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Research article2006Peer reviewed

Above- and below-ground impacts of introduced predators in seabird-dominated island ecosystems

Fukami T, Wardle DA, Bellingham PJ, Mulder CPH, Towns DR, Yeates GW, Bonner KI, Durrett MS, Grant-Hoffman MN, Williamson WM


Predators often exert multi-trophic cascading effects in terrestrial ecosystems. However, how such predation may indirectly impact interactions between above- and below-ground biota is poorly understood, despite the functional importance of these interactions. Comparison of rat-free and rat-invaded offshore islands in New Zealand revealed that predation of seabirds by introduced rats reduced forest soil fertility by disrupting sea-to-land nutrient transport by seabirds, and that fertility reduction in turn led to wide-ranging cascading effects on belowground organisms and the ecosystem processes they drive. Our data further suggest that some effects on the belowground food web were attributable to changes in aboveground plant nutrients and biomass, which were themselves related to reduced soil disturbance and fertility on invaded islands. These results demonstrate that, by disrupting across-ecosystem nutrient subsidies, predators can indirectly induce strong shifts in both above- and below-ground biota via multiple pathways, and in doing so, act as major ecosystem drivers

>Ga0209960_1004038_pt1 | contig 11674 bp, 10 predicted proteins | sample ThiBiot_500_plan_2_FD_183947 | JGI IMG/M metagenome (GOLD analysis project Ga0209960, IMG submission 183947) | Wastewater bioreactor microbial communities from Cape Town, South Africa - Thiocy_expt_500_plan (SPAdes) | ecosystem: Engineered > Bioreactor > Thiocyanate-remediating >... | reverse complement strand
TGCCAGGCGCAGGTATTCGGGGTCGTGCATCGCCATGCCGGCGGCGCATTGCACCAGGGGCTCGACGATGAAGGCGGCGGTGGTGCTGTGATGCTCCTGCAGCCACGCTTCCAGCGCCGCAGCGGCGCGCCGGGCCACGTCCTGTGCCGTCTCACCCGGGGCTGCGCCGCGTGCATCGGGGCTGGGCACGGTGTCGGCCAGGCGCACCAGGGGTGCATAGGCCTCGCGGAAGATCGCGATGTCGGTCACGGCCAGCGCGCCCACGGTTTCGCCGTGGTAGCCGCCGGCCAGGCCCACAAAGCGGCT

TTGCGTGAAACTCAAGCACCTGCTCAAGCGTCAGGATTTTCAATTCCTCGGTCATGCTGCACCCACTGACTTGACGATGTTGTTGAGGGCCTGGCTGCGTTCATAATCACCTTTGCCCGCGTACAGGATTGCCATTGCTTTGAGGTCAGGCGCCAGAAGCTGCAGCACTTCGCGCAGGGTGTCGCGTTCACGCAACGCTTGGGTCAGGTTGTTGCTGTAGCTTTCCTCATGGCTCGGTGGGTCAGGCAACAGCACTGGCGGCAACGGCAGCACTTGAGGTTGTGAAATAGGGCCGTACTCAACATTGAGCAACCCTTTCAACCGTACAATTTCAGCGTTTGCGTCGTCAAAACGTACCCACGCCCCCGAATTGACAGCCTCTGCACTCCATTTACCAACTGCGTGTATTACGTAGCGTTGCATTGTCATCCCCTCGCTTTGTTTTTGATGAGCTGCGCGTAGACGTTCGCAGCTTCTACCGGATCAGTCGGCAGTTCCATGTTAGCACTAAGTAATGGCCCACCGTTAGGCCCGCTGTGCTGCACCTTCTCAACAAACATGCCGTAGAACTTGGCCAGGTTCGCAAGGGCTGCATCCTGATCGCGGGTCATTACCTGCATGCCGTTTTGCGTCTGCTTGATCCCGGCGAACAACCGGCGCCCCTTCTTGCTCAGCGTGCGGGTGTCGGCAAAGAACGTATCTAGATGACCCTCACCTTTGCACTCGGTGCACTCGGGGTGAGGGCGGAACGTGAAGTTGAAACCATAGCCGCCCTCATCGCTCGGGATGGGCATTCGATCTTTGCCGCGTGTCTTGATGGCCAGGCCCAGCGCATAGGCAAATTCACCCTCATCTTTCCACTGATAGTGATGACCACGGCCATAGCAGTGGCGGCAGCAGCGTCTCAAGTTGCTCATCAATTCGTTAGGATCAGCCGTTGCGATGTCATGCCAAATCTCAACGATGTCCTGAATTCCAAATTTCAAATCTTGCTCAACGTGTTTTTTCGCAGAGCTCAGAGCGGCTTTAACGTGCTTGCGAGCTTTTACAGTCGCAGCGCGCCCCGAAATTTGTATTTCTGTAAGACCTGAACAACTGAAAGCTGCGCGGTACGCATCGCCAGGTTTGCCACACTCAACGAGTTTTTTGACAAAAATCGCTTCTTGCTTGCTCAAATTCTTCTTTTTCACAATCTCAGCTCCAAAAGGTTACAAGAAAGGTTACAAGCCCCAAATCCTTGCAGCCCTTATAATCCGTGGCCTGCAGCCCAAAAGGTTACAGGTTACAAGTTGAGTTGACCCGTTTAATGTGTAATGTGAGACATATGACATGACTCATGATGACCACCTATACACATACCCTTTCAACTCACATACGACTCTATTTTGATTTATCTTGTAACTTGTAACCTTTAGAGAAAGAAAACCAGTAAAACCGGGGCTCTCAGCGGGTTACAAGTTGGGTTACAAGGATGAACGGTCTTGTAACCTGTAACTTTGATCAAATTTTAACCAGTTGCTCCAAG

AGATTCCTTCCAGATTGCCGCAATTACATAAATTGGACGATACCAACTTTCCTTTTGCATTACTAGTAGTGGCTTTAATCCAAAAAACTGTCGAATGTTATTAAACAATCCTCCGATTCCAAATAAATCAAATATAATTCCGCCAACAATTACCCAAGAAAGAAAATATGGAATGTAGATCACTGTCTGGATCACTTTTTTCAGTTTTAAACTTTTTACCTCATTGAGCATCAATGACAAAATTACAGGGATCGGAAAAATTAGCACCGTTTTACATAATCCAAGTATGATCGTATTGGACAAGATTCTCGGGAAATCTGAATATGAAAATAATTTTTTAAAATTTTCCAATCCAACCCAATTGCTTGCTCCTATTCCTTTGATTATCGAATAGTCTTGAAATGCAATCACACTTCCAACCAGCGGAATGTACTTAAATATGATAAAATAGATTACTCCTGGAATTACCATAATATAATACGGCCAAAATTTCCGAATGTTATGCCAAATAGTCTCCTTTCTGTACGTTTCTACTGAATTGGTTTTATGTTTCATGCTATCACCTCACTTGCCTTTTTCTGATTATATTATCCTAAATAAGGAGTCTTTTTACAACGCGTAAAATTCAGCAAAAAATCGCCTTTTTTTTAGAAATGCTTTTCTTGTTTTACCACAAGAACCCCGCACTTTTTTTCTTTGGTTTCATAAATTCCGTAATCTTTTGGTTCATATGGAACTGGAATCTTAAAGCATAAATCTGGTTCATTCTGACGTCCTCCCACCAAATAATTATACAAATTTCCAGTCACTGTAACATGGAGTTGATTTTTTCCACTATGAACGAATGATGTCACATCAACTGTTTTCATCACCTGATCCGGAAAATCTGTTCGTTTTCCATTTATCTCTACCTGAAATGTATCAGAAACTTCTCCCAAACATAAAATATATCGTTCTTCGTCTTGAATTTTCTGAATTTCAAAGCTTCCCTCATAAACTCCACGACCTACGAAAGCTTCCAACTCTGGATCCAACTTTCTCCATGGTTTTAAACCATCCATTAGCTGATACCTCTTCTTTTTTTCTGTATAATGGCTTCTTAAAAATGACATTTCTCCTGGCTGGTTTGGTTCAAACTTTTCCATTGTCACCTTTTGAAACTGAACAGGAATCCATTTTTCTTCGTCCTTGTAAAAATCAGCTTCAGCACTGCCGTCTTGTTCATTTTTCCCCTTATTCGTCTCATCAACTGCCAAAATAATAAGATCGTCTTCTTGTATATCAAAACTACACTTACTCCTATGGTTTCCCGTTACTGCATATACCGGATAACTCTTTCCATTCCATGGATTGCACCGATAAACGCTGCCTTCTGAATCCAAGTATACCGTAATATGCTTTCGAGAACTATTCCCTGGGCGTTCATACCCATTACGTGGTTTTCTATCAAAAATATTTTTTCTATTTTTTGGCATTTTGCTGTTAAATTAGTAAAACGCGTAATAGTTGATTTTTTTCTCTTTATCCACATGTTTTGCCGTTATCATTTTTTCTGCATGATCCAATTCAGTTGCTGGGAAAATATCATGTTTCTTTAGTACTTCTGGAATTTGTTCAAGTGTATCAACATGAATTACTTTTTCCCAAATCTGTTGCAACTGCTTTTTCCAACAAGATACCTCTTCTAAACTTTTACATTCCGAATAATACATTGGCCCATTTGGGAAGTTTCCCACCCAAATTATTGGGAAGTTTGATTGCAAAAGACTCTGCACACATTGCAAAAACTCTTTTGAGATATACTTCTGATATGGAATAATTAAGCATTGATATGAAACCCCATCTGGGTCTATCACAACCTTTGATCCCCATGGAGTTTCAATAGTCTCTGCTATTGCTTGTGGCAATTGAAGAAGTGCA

Published in

Ecology Letters
2006, Volume: 9, number: 12, pages: 1299-1307

      SLU Authors

    • Wardle, David

      • Department of Forest Vegetation Ecology, Swedish University of Agricultural Sciences

    UKÄ Subject classification

    Forest Science

    Publication identifier


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